Three-dimensional measurements of topographical changes in macular diseases using confocal laser tomography

D. Weinberger, H. Stiebel-Kalish, D. D. Gaton, M. Lusky, R. Axer-Siegel, E. Priel, Y. Yassur

Research output: Contribution to journalArticlepeer-review


Purpose: Confocal laser tomography permits the precise measurement of topographical changes which are often a result of macular diseases. This study describes and evaluates the topographical three-dimensional elevations and depressions present in macular holes and in central serous chorioretinopathy (CSC), and searches for a correlation between the various parameters obtained. Methods: Thirty-one eyes with full-thickness macular holes underwent scanning of their affected macula using the Heidelberg Retinal Tomograph (HRT). The following parameters were evaluated: area of the hole and its elevated rim, maximum depth of the hole, and maximum elevation of the elevated rim at 12, 3, 6, and 9 o'clock. In addition, 25 eyes with CSC underwent scanning of their macula with the HRT. The area, volume, maximum height and diameters of the sensory elevations were evaluated. Results: The average area of the macular holes was 0.33 mm2 and the rim area average was 2.99 mm2. The average area of the rim was found to be 9.06 times larger than that of the hole (p < 0.001). The depth of the hole averaged 144 μm. HRT measurements of the retinal elevation in eyes with CSC revealed that the mean area of elevation was 9.6 mm2 (2.7 -21.52, SD 5.22); the mean volume was 1.16 mm3 (0.11-4.73, SD 1.3); mean maximum height was 238 μm (97-450, SD 108); mean X axis was 3.4 mm (1.4 -5.6, SD 1.1); and mean Y axis was 3.03 mm (1.6-4.7, SD 0.98). Conclusions: The area of the rim of the macular holes was usually found to be larger than that of the hole, and in direct correlation to it. Also, the larger the hole area, the greater its depth. The average height in each of the four quadrants (12, 3, 6, and 9 o'clock) correlated with the other quadrant heights (p < 0.001). Most of the retinal elevations in larger CSC blebs were oval (X axis (horizontal) longer than Y axis (vertical)). The maximum height of the sensory elevations was found to be at the center of the dome in patients with smaller blebs (<5 mm2), and in the lower one-third of the dome in larger blebs (>5 mm2).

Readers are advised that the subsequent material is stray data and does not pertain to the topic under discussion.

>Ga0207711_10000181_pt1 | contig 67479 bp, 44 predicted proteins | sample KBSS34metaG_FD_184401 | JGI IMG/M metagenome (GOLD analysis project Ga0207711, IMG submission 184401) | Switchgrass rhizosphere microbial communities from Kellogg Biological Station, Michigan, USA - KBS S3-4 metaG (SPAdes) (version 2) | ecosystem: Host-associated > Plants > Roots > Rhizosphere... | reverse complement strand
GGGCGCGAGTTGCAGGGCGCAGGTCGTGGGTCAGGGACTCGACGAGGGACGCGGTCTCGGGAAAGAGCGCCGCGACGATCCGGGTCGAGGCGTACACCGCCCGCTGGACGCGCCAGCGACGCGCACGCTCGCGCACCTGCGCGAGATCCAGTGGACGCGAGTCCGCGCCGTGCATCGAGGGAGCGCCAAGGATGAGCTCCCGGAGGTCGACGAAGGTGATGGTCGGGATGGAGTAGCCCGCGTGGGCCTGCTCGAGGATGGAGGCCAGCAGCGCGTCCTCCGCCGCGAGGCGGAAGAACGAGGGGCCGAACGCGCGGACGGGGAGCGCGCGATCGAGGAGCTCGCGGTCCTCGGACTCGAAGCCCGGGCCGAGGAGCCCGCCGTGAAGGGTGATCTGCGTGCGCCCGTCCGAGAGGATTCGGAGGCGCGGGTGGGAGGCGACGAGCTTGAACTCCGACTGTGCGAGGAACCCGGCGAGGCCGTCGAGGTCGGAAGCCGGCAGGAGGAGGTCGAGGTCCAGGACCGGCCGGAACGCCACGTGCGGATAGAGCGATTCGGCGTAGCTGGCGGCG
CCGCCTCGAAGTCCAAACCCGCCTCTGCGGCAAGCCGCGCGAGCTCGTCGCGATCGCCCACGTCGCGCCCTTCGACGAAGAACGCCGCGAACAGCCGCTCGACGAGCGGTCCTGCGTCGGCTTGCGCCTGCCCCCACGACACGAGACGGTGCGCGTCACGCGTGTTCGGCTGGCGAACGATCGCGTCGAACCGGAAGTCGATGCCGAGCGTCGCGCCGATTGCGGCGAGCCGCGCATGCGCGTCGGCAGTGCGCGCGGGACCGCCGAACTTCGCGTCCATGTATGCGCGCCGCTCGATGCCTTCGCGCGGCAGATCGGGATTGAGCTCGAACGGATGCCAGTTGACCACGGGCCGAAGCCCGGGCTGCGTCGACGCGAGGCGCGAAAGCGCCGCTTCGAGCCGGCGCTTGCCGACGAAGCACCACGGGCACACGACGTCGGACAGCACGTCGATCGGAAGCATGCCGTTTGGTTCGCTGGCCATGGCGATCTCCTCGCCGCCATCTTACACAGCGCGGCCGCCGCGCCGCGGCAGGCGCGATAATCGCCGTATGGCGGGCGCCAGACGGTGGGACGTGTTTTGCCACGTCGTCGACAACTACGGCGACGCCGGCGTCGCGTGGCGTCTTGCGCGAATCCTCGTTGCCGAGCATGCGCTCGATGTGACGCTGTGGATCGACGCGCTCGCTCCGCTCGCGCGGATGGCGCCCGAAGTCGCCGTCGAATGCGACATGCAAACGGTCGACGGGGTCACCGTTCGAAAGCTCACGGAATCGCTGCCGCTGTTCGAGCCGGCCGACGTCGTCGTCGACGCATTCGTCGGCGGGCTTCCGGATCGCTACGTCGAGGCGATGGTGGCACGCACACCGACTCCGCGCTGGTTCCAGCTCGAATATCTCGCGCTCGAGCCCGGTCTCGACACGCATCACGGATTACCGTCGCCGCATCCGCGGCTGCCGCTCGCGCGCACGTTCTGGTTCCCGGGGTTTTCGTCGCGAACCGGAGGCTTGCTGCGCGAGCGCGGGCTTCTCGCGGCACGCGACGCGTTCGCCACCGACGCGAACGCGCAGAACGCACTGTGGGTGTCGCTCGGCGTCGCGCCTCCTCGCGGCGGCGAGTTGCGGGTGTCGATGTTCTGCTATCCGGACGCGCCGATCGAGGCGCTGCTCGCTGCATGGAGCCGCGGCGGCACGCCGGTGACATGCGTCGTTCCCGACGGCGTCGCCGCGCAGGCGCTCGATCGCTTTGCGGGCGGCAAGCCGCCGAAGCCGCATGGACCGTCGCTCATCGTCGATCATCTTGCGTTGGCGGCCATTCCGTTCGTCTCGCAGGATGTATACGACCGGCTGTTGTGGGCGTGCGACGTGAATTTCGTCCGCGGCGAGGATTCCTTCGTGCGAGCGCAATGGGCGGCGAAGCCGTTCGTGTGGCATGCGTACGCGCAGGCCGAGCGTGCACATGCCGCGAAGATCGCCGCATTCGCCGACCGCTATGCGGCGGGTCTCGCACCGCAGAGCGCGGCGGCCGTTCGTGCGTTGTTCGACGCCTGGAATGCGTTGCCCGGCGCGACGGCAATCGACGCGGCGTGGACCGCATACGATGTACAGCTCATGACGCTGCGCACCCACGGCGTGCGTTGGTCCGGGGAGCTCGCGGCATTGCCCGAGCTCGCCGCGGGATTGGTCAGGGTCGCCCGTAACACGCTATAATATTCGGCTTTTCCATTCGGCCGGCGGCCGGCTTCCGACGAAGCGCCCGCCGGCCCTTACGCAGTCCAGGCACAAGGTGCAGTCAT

Original languageEnglish
Pages (from-to)39-45
Number of pages7
JournalLasers and Light in Ophthalmology
Issue number1
StatePublished - 1997
Externally publishedYes


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